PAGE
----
As a graduate school-bound college senior, I’m being reminded of some of the fresh new hells I experienced as a college-bound high school senior. In particular, choosing a dormitory is one of the scariest and most important decisions one can make. Experiencing a system less open and welcoming than MIT’s makes me appreciate ours all the more.
Mandatory Residence Based Advising strikes me as a black mark in an otherwise warm and sunny orientation system. There’s more to housing than advising, yes, but when advising limits one’s ability to explore the rest of the system, it becomes a problem. Put yourself back a few years (or more) and pretend you’re a doe-eyed freshmen trying to find your niche at MIT.
While what the rooms look like, the person/bathroom ratio, and cleanliness are important factors to take into account, they all pale in comparison to how one relates to the people who live there. The UA Orientation Report outlines three surveys that back this up, as will almost any survey of anybody on campus (dormitory, FSILG, apartment, whatever). Basic physical descriptions and statistics can be conveyed by a Web site or summer mailing. This is how other schools get information across. But one can’t get a clear sense of their potential neighbors without visiting campus: hence CPW and Orientation. Even now, with the limited number of early returns available during Orientation, the dorms don’t manage to fully convey the kind of experience they provide until classes start (but that’s an issue for another day).
So now, doe-eyed freshman you is running around campus, trying to find your niche. You know this will be a challenge, so why commit yourself early? Why, before visiting campus, would you want to get stuck in a dorm you can’t lottery back out of if you find something you like better?
That’s what is asked of Next and McCormick residents. Being RBA dorms, their freshmen are assigned RBA advisors and not allowed to enter the Housing Readjustment Lottery.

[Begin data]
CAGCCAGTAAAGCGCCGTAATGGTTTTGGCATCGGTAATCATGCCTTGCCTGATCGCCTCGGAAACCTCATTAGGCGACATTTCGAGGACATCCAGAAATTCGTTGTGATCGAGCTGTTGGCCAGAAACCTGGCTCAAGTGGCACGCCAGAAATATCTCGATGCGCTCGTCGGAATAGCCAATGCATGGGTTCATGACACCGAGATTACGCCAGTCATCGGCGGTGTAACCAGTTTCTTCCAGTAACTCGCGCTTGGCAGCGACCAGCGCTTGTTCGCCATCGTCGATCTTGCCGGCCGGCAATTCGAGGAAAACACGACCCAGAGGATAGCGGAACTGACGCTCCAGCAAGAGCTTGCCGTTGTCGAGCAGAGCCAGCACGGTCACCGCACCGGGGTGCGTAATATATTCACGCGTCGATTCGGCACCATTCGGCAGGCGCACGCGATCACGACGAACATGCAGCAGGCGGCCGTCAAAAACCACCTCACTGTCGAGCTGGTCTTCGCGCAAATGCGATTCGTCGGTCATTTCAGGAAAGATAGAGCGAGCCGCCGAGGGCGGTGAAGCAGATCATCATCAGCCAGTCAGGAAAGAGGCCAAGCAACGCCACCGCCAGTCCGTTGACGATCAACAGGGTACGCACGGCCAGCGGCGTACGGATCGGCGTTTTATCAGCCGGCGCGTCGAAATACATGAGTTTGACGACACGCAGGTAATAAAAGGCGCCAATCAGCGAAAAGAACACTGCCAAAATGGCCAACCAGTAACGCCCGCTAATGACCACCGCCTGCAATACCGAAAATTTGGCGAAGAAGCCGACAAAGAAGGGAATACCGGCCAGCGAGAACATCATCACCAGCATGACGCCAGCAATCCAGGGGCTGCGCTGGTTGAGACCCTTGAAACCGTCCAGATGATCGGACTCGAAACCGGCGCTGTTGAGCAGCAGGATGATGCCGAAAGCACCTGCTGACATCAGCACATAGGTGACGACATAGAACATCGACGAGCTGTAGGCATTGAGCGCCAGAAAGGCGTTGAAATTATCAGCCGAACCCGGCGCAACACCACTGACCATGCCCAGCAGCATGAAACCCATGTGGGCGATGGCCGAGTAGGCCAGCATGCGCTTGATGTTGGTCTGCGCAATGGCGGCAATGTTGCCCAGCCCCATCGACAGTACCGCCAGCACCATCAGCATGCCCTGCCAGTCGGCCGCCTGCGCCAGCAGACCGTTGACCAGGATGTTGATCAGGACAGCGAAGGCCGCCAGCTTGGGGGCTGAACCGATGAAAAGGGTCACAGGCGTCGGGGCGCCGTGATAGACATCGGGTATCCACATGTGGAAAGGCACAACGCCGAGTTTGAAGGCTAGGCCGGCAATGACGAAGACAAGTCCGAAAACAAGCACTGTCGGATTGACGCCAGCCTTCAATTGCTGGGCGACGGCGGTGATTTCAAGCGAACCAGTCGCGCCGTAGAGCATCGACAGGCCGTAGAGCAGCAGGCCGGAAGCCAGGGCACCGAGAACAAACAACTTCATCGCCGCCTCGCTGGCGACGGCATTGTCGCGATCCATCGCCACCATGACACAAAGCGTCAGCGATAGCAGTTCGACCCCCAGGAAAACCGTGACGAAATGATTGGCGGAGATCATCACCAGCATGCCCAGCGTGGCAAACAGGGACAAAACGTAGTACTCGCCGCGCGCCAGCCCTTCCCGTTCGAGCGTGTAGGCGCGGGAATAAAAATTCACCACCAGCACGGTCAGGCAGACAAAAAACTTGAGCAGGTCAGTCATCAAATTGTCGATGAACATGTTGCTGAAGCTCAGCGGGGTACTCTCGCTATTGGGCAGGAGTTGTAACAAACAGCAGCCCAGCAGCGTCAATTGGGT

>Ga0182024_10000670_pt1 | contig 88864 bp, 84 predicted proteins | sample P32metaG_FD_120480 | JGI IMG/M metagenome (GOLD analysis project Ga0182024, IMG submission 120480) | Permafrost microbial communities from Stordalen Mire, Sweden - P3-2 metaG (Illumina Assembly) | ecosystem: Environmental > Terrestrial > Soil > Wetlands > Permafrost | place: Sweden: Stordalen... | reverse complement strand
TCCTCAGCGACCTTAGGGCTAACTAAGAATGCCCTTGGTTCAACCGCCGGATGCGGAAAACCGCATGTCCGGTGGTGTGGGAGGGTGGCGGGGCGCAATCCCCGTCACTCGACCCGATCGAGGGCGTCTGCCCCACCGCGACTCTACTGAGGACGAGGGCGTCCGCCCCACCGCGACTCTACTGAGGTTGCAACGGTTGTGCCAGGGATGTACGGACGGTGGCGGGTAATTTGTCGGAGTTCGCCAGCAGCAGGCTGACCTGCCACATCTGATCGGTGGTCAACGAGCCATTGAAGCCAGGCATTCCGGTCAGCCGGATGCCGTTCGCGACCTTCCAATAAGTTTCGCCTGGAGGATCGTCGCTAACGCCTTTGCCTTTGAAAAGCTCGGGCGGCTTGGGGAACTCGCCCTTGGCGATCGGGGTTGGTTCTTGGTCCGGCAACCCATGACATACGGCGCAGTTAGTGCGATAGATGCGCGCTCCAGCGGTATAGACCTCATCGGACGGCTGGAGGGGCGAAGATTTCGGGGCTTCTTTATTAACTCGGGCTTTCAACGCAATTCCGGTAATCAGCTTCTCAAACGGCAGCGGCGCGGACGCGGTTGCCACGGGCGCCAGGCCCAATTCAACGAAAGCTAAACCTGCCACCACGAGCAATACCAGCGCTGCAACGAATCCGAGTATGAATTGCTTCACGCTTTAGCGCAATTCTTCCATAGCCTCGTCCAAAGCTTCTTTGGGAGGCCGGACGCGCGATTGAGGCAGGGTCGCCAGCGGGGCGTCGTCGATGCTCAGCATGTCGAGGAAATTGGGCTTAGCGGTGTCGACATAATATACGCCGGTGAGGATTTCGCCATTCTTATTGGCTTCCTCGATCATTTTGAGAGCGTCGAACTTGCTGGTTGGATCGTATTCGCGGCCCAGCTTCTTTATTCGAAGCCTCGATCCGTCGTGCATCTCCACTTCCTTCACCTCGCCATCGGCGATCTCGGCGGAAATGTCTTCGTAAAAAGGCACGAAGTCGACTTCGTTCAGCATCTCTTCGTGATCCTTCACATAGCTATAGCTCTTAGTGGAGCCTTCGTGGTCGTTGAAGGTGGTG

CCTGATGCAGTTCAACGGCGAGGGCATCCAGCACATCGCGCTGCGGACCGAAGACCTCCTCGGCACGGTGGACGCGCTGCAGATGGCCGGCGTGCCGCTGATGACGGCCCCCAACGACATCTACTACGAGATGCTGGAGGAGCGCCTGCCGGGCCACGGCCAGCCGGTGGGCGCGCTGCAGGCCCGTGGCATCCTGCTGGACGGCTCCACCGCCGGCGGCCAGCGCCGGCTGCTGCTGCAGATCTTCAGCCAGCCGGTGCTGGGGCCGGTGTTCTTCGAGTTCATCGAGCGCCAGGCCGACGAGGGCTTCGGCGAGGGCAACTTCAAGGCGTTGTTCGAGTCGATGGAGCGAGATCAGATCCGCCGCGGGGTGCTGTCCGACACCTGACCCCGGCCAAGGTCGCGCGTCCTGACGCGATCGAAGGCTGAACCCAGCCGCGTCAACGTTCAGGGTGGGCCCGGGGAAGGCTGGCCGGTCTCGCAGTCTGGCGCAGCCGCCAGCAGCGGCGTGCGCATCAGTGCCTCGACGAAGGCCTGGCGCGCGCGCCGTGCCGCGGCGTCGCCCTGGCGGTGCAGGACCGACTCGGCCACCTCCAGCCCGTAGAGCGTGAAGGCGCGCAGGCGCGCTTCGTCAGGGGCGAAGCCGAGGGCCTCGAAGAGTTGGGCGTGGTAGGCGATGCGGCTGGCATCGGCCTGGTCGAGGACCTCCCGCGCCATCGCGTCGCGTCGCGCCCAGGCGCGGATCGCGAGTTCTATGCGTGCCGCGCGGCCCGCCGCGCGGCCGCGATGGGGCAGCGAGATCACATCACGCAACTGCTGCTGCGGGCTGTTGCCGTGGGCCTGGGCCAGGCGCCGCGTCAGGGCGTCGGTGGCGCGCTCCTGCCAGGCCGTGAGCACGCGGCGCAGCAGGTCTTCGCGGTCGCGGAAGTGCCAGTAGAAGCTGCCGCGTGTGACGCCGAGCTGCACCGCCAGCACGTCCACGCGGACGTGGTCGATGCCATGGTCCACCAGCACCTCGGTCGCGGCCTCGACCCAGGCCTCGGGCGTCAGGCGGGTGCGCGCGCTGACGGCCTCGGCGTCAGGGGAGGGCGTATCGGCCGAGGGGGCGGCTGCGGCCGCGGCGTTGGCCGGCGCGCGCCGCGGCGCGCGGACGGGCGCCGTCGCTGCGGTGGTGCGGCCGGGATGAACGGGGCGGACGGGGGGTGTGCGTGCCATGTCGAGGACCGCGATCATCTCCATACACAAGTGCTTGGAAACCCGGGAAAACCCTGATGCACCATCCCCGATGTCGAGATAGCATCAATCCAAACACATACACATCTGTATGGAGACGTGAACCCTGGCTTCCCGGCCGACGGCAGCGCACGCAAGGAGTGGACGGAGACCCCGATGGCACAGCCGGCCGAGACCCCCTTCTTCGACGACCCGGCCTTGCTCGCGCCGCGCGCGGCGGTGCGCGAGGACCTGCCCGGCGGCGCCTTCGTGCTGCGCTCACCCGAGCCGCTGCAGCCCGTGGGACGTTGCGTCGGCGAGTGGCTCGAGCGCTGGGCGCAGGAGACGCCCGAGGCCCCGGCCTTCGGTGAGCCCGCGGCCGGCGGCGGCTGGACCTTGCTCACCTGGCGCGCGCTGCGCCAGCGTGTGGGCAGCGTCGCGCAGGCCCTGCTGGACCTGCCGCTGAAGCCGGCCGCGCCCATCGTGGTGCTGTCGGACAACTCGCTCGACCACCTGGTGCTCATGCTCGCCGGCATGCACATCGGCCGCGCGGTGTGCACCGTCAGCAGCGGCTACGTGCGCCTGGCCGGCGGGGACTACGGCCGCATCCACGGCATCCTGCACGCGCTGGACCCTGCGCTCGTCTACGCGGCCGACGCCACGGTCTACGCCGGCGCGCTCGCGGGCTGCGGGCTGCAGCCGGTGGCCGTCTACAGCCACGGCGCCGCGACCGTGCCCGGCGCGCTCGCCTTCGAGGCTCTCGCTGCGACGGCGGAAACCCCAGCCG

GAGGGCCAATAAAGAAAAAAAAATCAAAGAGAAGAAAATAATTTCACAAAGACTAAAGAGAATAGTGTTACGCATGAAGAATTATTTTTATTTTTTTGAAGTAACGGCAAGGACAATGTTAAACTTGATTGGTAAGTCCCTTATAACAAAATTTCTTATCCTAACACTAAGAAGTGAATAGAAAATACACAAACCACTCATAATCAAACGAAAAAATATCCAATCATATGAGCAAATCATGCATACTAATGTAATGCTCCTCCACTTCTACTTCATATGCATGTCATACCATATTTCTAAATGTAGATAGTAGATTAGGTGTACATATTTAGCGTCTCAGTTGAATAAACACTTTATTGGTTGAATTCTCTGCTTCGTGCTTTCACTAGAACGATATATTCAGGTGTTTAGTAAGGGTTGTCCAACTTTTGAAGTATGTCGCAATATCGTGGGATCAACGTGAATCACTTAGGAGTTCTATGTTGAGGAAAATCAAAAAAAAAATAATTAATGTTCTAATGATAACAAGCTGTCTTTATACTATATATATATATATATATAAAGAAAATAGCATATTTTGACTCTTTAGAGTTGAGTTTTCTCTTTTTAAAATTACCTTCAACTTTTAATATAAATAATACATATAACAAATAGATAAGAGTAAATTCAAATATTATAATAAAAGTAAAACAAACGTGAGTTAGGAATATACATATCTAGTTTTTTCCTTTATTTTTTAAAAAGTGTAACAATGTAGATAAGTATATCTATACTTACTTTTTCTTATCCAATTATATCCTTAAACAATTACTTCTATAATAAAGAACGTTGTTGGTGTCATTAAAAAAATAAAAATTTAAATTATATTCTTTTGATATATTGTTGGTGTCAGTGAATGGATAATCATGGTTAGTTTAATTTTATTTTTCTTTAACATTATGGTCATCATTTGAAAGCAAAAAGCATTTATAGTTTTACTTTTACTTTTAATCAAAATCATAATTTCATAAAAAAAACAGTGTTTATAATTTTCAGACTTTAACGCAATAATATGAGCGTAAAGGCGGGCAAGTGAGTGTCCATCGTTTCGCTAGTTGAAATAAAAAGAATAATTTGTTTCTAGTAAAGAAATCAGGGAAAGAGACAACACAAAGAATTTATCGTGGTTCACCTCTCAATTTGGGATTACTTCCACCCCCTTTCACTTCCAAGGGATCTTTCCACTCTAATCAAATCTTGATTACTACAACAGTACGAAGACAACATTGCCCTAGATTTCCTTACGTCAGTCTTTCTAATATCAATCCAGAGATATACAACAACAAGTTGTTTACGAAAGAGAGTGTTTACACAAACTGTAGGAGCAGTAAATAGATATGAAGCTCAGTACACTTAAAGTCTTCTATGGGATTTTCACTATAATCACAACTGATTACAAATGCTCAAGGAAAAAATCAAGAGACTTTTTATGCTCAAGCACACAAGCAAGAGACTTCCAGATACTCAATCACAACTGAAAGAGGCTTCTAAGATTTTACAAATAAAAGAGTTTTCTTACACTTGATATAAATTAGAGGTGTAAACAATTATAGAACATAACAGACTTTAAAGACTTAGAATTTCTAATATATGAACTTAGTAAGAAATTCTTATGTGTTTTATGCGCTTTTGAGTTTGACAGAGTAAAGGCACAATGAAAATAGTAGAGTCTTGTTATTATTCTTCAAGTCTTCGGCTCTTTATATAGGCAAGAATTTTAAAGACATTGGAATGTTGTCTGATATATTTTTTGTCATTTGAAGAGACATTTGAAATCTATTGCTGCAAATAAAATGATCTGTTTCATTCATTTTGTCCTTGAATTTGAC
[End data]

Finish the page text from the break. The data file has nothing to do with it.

Unfortunately, doe-eyed freshman you got put into one of these dorms. While your friends in other dorms experience all that Orientation has to offer, the parties and tours seem moot and pointless — they’re not for you.
This isn’t the message we want to send anyone, least of all first-week freshmen.
Given this, our pre-frosh are pretty quick, and they rank RBA dorms a little lower than the others. Inevitably, a higher number of third-choices go into RBA housing (62 of 75 last year, to be precise).
The only thing worse than being forced to live somewhere you don’t want to, is actually liking where you live, and having people who don’t want to live there being forced to live with you.
I understand there are a number of technical hurdles to reassigning freshmen in Residence Based Advising. But in all seriousness, this is MIT. If anyone can figure this out, it’s someone at this school, and administrative difficulty is no excuse for giving 62 freshmen their third-choice dorm with no opportunity to leave.
If someone chooses to move out of an RBA dorm, she’s acknowledging that proximity to advising is not the most important factor in their life, and that she is probably capable of dealing with an advisor switch during Orientation. If someone moves into an RBA dorm, he may be acknowledging a desire for a stronger advising climate, and after the transitional lag he’ll be receiving more advising than before the switch. A week without advising is surely better than an entire year of sub-optimal housing.MIT is fortunate to have excellent faculty and staff advisors, and I have no doubt they’ll be able to welcome their new advisees and help them prepare for classes. Giving incoming students the opportunity to find their place at MIT is just a matter of Institute will. Our spirit of inclusion and cooperation is the warmest welcome one can hope for as a freshman, and why many students choose to attend MIT at all.
Ruth Miller is Vice President of the Undergraduate Association.